I feel sorry for Dr. Duffin, who, though disdaining the idea of God, implies in her last sentence that because science can’t understand something now, it never will. We surely have cases of spontaneous remission without prayer; could she not have mentioned these? (The “miracle” of Monica Besra, in fact, was almost certainly a regular medical cure.) And yes, we surely won’t know the reasons for remissions and cures in the distant past, but we might be able to understand them in the future. It seems to me that it was Duffin’s responsibility here to push back harder against the claims that God did it, and not agree that the Canadian woman’s healing was “miraculous.” That word, like “spirituality,” plays directly in to the hands of the faithful. Far better if she had said “enigmatic”!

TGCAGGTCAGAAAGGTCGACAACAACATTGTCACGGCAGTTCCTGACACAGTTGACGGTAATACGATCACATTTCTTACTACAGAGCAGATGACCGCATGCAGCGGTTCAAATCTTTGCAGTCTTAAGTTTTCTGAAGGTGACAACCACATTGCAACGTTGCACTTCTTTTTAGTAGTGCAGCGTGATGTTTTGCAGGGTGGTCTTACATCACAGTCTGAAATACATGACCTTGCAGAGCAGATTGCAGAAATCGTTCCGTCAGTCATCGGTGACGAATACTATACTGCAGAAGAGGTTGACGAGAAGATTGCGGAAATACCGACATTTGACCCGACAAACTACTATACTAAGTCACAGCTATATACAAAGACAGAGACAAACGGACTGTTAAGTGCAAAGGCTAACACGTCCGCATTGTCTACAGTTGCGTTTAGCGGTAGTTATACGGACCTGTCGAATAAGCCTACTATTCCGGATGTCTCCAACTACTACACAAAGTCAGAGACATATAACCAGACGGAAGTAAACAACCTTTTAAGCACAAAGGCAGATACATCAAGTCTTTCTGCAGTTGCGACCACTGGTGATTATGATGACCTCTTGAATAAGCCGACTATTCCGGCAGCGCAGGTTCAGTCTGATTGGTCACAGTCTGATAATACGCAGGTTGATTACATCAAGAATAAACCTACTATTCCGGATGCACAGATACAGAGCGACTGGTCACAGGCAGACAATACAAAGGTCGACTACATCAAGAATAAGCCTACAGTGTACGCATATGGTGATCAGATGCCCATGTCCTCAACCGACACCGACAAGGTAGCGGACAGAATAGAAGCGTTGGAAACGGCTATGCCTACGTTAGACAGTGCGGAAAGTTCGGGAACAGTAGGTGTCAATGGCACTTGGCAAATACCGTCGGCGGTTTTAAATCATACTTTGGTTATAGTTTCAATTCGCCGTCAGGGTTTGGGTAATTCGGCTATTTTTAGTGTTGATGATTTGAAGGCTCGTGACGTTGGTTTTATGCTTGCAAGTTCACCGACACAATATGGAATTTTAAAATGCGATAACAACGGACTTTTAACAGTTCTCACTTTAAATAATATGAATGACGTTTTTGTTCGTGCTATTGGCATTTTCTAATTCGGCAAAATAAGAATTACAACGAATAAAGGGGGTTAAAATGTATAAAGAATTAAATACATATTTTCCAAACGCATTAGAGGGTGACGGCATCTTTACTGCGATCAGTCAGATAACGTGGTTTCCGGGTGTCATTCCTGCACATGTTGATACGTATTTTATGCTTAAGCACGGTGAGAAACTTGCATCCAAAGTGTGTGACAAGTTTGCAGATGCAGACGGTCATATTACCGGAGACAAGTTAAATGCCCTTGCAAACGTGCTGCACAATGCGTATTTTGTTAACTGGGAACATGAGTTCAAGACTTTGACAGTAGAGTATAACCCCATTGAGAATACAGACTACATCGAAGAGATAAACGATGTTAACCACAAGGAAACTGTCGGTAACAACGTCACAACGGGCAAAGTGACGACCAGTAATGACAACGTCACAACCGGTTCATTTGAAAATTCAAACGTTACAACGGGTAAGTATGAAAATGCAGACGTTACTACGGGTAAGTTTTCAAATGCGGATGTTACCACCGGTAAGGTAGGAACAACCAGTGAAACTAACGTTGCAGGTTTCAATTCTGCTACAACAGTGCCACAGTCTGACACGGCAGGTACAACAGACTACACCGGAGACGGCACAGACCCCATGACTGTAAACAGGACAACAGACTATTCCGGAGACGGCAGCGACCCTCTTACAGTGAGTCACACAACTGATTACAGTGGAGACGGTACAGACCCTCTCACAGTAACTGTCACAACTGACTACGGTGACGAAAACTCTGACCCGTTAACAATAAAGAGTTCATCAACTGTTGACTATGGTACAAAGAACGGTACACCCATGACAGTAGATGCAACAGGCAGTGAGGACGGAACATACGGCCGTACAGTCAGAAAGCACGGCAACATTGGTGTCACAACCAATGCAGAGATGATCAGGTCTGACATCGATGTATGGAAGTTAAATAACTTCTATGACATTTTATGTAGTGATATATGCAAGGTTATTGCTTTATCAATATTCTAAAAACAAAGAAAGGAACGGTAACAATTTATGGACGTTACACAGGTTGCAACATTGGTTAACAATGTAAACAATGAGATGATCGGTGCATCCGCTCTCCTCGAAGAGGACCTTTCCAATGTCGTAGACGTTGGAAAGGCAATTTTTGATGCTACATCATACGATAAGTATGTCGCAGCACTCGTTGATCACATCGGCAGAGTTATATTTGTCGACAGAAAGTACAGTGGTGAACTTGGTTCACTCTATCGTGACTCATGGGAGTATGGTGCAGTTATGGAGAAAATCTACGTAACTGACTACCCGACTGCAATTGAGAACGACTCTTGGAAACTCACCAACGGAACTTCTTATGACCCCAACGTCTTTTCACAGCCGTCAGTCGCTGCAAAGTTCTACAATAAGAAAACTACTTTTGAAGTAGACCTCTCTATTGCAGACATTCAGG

And couldn’t NPR have asked for a comment by somebody like Orac or Steve Novella, who could proffer a little more pushback against religion here? Could they not have mentioned the “intercessory prayer study” that showed no evidence that remote prayer had any effect on the healing of heart patients?
Finally, Gejelton calls on the religionists to explain why sainthood is so important:
“A saint is someone who has lived a life of great virtue, whom we look to and admire,” says Bishop Barron, a frequent commentator on Catholicism and spirituality. “But if that’s all we emphasize, we flatten out sanctity. The saint is also someone who’s now in heaven, living in this fullness of life with God. And the miracle, to put it bluntly, is the proof of it.”
No other Christian denomination posits this notion of an individual in heaven mediating between God and humanity.